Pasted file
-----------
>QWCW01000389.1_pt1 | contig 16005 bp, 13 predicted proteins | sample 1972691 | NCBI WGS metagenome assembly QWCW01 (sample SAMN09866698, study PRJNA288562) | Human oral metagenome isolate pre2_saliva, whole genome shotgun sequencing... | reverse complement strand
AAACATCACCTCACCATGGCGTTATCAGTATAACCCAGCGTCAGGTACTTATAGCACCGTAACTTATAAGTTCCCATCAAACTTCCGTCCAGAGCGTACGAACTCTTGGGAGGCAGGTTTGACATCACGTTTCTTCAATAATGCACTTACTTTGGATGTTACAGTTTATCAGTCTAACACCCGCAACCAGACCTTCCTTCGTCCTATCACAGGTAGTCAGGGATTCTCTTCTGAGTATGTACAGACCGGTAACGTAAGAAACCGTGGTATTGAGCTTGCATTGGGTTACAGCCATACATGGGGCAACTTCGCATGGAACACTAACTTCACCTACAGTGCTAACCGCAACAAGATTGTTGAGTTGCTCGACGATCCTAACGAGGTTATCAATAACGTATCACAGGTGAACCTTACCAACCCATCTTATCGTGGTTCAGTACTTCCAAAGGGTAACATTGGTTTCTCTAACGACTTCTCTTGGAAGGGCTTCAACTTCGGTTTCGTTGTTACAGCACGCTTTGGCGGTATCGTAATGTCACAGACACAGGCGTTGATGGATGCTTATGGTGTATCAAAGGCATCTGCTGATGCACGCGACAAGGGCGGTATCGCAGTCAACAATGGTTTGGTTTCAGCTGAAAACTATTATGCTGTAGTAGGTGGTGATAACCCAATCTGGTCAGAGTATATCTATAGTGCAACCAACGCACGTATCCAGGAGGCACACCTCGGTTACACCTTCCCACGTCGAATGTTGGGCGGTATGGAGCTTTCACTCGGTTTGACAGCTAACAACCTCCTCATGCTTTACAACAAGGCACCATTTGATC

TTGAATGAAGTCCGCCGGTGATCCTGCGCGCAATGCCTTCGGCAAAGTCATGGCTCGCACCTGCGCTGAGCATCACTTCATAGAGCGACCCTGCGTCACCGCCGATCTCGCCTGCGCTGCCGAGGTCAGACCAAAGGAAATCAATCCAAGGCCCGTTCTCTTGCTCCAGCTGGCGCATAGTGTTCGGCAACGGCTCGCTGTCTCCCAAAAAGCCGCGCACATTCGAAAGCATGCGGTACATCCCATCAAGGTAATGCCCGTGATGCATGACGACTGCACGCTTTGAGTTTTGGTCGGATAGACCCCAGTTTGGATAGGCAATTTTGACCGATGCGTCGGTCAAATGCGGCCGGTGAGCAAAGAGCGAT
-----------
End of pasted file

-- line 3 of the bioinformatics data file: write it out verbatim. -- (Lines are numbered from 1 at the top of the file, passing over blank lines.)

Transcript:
TTGAATGAAGTCCGCCGGTGATCCTGCGCGCAATGCCTTCGGCAAAGTCATGGCTCGCACCTGCGCTGAGCATCACTTCATAGAGCGACCCTGCGTCACCGCCGATCTCGCCTGCGCTGCCGAGGTCAGACCAAAGGAAATCAATCCAAGGCCCGTTCTCTTGCTCCAGCTGGCGCATAGTGTTCGGCAACGGCTCGCTGTCTCCCAAAAAGCCGCGCACATTCGAAAGCATGCGGTACATCCCATCAAGGTAATGCCCGTGATGCATGACGACTGCACGCTTTGAGTTTTGGTCGGATAGACCCCAGTTTGGATAGGCAATTTTGACCGATGCGTCGGTCAAATGCGGCCGGTGAGCAAAGAGCGAT